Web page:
Abbott Government to tackle dementia research

Minister for Health Sussan Ley has launched a three-pronged approach to support and promote dementia research in the search of new treatments, models of care and ways of preventing the debilitating disease.

Page last updated: 07 August 2015

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7 August 2015

Minister for Health Sussan Ley today launched a three-pronged approach to support and promote dementia research in the search of new treatments, models of care and ways of preventing the debilitating disease.

Ms Ley today announced $35.6 million for six Dementia Research Team Grants that included the largest dementia clinical trial in the world for people aged 55 to 75 to test an online tool to reduce the risk of dementia, and projects aimed to uncover early warning signs of Alzheimer’s and non-Alzheimer’s disease dementias earlier.

Ms Ley said the six grants were a significant part of a $200 million Abbott Government election commitment to dementia research and ensured Australia remained at the forefront of international best practice.

“This $35.6 million Abbott Government commitment to dementia research is essential as the number of Australians with dementia is predicted to grow to over one million people in the next 40 years,” Ms Ley said.

“The significant investment will focus Australian research teams on finding innovative new models of care for dementia, treatments and ways of preventing the disease.

“Importantly these Dementia Research Team Grants provide a new opportunity for Australian researchers to collaborate on priorities, rather than compete as individuals.”

Ms Ley said the teams would be funded across five key research priority areas which align with the priorities of people with dementia and their carers.

“While there is currently no cure for dementia, Australia is a world leader in the disease’s research and progress towards effective treatments,” Ms Ley said.

“The Abbot Government’s commitment to this crucial area of research will make a difference to the lives of millions of Australians over the coming decades.”

Today, Ms Ley also announced that Alzheimer's Australia had won the contract to establish and run the National Health and Medical Research Council’s $50 million National Institute for Dementia Research.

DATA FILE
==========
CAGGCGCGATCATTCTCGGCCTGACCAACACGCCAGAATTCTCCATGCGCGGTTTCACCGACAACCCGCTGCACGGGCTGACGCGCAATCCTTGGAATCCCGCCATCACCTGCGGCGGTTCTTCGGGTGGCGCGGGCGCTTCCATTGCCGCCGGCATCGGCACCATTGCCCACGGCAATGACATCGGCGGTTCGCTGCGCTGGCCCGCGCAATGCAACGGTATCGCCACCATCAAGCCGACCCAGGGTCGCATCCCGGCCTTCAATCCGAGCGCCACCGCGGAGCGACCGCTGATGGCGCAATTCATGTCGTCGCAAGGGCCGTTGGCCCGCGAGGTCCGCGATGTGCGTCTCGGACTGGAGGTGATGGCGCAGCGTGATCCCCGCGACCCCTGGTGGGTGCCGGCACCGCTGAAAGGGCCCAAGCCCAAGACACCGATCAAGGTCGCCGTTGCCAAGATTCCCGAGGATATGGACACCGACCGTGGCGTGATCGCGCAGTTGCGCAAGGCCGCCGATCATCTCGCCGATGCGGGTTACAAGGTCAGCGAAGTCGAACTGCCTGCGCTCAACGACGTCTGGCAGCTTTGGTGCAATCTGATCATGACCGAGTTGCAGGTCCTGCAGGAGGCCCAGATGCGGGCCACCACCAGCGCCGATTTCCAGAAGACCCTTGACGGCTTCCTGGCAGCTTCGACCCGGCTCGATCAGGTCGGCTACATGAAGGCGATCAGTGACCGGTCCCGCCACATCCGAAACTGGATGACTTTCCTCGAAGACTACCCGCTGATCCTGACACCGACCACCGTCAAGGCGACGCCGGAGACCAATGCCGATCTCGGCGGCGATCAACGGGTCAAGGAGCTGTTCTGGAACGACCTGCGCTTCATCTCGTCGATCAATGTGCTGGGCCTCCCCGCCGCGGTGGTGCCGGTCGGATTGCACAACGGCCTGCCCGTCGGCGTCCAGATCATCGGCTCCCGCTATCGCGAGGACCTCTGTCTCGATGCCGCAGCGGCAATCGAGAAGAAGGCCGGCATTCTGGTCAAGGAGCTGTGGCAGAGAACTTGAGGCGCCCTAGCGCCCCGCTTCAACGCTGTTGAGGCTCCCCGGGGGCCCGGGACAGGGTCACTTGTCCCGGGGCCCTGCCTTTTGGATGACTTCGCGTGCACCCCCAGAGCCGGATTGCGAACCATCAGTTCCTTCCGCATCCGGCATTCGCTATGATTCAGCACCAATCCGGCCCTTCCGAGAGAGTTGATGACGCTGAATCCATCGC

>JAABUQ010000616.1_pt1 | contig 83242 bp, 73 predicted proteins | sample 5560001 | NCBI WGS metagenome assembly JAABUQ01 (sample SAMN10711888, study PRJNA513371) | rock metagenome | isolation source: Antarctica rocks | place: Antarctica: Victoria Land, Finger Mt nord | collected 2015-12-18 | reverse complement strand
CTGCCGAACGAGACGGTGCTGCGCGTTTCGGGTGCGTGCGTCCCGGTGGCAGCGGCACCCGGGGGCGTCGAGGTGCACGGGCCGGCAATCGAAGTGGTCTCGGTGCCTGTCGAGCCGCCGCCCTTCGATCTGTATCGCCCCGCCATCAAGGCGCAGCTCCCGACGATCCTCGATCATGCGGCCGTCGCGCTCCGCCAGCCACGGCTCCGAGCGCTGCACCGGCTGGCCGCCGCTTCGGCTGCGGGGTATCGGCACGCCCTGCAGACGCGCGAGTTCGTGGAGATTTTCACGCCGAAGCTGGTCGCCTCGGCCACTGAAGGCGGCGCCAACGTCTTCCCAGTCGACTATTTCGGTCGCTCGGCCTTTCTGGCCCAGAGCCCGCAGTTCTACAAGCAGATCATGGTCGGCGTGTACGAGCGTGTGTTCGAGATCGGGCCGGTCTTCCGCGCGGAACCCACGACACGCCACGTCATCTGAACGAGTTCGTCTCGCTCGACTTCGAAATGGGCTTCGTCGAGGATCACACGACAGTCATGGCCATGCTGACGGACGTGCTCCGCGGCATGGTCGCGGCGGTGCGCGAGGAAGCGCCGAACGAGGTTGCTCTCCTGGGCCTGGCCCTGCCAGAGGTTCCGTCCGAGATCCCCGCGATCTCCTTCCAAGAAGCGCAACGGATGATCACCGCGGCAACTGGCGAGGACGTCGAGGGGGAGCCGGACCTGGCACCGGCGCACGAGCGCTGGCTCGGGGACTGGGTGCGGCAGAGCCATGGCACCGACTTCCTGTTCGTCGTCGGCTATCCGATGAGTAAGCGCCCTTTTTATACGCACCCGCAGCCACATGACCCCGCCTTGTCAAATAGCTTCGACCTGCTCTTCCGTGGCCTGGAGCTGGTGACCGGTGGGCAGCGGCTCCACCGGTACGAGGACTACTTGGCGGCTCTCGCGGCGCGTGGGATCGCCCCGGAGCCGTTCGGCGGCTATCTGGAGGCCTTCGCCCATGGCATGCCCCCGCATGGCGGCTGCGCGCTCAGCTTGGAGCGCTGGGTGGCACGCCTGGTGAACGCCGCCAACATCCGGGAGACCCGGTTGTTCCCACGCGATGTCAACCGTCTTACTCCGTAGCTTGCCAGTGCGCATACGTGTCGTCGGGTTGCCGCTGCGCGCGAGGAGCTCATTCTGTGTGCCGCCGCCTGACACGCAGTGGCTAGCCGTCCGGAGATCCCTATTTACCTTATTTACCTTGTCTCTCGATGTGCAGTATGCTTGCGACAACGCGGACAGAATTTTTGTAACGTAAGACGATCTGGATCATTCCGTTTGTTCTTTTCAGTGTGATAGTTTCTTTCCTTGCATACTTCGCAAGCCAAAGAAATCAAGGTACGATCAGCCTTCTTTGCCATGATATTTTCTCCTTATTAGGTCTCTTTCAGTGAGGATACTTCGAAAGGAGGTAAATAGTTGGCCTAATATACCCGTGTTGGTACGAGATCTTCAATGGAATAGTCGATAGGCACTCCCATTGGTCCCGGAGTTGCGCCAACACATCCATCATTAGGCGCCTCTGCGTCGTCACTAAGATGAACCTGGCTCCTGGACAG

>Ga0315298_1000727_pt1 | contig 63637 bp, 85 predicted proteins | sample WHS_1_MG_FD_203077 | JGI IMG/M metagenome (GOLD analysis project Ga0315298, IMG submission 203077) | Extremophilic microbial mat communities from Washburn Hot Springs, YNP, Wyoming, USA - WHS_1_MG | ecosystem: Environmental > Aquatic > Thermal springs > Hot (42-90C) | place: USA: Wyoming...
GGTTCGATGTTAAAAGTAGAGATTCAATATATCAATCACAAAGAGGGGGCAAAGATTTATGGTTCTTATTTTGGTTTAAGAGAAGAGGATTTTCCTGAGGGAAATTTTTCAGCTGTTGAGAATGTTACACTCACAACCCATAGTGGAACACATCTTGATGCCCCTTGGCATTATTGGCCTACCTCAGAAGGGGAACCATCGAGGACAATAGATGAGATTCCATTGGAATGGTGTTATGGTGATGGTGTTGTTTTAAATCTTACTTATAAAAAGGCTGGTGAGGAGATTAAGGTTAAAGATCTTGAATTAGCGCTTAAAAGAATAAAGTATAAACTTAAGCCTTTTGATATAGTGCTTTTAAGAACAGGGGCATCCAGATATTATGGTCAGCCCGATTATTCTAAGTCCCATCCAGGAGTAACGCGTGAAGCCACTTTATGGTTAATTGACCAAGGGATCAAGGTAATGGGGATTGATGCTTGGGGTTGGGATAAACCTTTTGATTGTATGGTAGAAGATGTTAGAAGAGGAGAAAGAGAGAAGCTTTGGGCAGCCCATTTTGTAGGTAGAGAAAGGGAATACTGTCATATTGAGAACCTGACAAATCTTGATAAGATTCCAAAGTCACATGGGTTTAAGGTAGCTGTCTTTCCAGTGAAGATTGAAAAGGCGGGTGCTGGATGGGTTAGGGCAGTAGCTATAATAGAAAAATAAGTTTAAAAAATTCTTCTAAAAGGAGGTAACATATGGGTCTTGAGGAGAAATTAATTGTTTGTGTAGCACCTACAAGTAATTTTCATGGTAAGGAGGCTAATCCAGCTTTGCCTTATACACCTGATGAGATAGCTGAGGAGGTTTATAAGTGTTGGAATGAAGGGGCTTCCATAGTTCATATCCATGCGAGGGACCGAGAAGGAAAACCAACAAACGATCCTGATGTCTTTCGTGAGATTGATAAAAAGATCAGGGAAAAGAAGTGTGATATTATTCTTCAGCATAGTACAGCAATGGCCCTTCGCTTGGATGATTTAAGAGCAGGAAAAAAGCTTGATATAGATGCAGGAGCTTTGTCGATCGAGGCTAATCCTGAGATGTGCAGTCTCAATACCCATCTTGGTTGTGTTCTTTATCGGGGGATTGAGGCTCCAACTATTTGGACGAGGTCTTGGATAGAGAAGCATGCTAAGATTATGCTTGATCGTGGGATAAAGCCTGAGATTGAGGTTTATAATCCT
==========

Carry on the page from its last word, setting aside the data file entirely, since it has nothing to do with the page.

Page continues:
The establishment of the National Institute for Dementia Research is in line with Abbott Government’s commitment to boosting dementia research in Australia and will specifically ensure better integration with international research and a focus for rapid translation of evidence from paper to policy and practice.

“Alzheimer’s Australia have an extensive understanding of both the dementia sector and key issues for the future of dementia research, and are perfectly positioned to lead this new Institute,” Minister Ley said.

To support the work of the Institute, Ms Ley today released the NHMRC National Dementia Research & Translation Priority Framework that highlights five national dementia priorities.

Ms Ley said the priorities had been finalised following broad consultation with researchers, carers, medical practitioners and people with dementia and prioritises research into prevention, diagnosis, treatment, care, and improving the quality of life for people living with dementia.

The government’s $200 million boost to dementia research will contribute to the World Dementia Council’s target of achieving a five year delay in the onset of dementia by 2025.

More information about the grants announced today can be found on the NHMRC website under Outcomes of funding rounds.

Details of the NHMRC National Institute for Dementia Research, including the priority framework, can be found on the NHMRC website.

Image shows changes that can be made today, what is possible in in 2020 and what is possible in 2030 for: living with dementia; prevention; assessment diagnosis; intervention treatment; and understanding.


Minister Ley’s Media Contact: James Murphy – 0478 333 974

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